March’s social media is a-twitter with #WomensHistoryMonth, #5WomenArtists…
This question has arisen, from the thoughtful and compelling minds of the National Museum of Women’s Art NMWA in Washington, DC: off the top of your head, can you name 5 women Artists, from any era? I can, but then I’m a painter, and I studied art history in the ’80s. Curious, I pulled a massive tome from that era about Impressionism (1870-1885, give or take) and did some digging. I found women – certainly; lovers, wives, mistresses, models, muses…
…but Not. One. Woman. Painter.
Come on. That’s as nuts as immaculate conception.
I visited the National Gallery early in February, and found my heroes – all male because, well that’s what they’ve been teaching us all this time – and I believed it, as a young painter gendered female. Astonished, again, as I have been for 30 years, to see the living breathing originals in front of me. They beg stillness, and they get it. But this time beside them occasionally were beautiful pieces I’d never seen that pulled me in and demanded my attention. My GOD- the brushwork, the light, the power!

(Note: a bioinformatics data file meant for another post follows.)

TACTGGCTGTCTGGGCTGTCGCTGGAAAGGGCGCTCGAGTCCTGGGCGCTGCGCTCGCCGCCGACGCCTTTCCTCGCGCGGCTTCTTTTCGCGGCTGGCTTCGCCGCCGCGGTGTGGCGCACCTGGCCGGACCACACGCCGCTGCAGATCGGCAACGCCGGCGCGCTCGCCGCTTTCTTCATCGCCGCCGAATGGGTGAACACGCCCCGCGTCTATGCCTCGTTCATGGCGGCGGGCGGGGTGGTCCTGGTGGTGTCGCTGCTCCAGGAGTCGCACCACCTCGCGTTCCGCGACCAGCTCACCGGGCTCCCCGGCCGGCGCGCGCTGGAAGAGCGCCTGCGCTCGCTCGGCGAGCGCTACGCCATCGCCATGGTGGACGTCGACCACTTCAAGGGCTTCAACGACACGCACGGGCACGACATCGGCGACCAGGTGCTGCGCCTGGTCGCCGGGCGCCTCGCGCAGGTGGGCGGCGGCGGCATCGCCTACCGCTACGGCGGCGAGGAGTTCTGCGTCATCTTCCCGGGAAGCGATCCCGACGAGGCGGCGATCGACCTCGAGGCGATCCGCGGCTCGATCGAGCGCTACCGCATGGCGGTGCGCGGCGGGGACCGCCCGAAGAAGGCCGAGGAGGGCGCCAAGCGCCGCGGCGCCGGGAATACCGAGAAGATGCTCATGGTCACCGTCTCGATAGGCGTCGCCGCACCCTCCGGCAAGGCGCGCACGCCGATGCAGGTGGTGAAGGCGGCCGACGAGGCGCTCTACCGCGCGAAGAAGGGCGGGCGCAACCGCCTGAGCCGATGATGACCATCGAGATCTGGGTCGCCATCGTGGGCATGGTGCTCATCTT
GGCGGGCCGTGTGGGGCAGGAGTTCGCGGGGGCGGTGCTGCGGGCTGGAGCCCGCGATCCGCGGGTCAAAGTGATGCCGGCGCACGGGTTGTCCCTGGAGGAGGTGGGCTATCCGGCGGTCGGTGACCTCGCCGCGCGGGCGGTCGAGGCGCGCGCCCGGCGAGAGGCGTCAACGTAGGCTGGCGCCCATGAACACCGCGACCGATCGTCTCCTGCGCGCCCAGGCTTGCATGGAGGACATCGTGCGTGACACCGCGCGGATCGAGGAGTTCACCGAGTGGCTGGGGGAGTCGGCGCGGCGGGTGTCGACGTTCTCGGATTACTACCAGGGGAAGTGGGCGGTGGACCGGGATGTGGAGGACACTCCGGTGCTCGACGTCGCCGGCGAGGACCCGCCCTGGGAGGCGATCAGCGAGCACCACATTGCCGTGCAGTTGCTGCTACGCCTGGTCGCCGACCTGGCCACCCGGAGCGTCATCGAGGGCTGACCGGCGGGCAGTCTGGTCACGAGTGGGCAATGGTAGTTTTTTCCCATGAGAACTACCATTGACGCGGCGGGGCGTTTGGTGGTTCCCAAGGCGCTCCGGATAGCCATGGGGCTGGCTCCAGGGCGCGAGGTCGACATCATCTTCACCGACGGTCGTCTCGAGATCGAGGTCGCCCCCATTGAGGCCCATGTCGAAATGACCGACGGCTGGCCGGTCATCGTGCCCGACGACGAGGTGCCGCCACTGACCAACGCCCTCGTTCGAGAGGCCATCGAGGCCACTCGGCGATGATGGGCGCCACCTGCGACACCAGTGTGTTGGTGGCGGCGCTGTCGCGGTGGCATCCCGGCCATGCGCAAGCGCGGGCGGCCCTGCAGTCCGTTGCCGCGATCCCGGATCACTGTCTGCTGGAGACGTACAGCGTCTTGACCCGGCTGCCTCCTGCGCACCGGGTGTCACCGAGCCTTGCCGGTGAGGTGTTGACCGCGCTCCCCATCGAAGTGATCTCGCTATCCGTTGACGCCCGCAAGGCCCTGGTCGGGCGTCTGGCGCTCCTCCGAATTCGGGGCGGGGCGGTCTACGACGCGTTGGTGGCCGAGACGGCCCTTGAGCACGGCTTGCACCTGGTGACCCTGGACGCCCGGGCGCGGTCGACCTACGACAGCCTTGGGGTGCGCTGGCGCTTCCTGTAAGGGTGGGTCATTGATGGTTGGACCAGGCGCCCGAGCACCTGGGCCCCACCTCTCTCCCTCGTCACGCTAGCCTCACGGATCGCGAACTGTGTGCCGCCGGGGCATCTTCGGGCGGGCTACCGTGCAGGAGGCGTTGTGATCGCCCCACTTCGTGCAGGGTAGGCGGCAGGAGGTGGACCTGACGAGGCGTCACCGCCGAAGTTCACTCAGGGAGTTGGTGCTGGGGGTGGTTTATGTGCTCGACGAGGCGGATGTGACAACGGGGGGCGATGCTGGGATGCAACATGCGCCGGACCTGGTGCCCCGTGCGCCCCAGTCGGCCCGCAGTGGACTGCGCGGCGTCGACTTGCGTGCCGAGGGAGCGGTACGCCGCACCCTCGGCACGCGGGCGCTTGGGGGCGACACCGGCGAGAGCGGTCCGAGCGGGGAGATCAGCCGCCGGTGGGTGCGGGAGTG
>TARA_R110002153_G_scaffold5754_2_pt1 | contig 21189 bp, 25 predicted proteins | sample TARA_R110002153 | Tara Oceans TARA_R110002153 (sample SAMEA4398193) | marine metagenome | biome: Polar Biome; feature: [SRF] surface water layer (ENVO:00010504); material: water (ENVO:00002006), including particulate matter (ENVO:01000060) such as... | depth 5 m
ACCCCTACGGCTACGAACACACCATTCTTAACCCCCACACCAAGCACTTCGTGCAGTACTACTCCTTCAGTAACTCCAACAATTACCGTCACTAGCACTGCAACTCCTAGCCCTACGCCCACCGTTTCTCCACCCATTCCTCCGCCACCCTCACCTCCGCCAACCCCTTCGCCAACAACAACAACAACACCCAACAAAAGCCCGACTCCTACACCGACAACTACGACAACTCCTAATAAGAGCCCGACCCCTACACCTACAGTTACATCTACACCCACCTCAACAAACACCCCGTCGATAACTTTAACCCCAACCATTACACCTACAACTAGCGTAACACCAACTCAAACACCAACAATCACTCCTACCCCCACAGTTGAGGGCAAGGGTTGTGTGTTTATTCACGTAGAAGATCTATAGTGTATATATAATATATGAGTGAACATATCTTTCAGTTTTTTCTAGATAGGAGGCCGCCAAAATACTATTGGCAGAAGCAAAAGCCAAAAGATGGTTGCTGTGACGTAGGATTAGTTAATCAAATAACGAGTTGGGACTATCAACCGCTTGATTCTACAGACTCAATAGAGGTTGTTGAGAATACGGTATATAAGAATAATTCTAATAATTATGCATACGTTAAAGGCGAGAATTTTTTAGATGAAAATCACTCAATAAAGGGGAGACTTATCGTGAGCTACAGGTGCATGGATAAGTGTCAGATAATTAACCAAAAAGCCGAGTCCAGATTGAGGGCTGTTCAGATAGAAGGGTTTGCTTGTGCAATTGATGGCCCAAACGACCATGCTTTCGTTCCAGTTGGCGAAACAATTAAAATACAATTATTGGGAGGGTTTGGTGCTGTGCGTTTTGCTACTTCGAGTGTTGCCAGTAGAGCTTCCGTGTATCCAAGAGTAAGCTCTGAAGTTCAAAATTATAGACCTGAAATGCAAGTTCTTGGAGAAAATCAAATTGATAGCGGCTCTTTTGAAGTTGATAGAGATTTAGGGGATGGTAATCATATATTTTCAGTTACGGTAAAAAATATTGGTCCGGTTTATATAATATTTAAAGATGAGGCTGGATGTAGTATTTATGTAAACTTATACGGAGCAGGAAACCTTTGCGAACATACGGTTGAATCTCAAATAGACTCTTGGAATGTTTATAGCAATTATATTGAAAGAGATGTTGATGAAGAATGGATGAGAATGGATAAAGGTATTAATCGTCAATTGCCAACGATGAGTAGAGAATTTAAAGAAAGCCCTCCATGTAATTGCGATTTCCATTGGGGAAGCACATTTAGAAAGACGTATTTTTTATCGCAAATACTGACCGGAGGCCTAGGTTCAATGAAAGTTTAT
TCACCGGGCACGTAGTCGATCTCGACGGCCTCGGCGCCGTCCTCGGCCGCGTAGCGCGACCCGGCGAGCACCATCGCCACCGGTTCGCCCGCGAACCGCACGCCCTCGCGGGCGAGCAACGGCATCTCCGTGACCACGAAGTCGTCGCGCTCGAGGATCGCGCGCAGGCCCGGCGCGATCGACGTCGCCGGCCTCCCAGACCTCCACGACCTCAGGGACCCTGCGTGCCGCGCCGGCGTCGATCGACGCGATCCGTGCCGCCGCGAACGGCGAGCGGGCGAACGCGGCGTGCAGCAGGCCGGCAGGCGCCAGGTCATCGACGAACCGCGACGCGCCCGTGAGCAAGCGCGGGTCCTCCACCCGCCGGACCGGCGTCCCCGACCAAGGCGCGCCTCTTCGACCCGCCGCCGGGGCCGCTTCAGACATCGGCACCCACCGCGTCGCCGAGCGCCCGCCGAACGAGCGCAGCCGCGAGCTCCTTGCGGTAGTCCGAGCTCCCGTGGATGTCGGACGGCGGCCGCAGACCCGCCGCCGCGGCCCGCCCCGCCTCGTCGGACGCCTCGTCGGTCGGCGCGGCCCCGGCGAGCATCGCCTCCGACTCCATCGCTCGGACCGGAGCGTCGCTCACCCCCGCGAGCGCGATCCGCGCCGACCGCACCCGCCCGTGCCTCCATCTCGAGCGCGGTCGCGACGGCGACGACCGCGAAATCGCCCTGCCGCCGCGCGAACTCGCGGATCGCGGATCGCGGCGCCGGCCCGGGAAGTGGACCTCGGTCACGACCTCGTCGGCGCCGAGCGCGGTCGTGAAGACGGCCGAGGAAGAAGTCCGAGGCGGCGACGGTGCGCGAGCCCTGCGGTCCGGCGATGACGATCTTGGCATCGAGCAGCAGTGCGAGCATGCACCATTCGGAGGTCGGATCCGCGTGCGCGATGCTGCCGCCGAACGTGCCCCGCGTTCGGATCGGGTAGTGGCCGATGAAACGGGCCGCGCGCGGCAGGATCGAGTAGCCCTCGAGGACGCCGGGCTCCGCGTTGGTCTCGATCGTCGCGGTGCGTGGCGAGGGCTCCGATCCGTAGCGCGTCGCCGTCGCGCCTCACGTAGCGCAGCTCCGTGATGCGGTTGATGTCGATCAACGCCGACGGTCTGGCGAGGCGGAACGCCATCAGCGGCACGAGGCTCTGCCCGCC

The Women. They are there too, now. In small numbers, to be sure, but they’re there and they’re strong.
I visited the Tom Thomson Art Gallery in Owen Sound this weekend to see the new shows and what do I find but an entire show of mad, serious, playful, rule-breaking women artists,
Crossing Natures is a group exhibition that explores cross-generational influences and affinities, and a lineage of feminism, found in the work of Joyce Wieland (1931-1998), Christiane Pflug (1936-1972), Janet Morton and Mélanie Rocan. Crossing Natures looks at the idea of thresholds that convey aspects of our relationship to habitat and the natural world.
Thank you once again, o enlightened TOM, for bringing the world to our door.
Women artists are also represented in a touring exhibition about the Beaver Hall Group from 1920s Montreal. It’s in Hamilton, ON until May – I’m going.
Painting will NEVER go away, for me. There’s been a two-month delay due to family issues (now at a place of peace), but the Bells That Still Can Ring will open this spring and travel after that to several places. In this pause, however, I find myself gratified that there always have been and always will be strong women artists. I am more than comforted.
Oh yes – this also: Smithsonian now thinks that “Ancient Women Artists May Be Responsible for Most Cave Art”
And that’s just fine.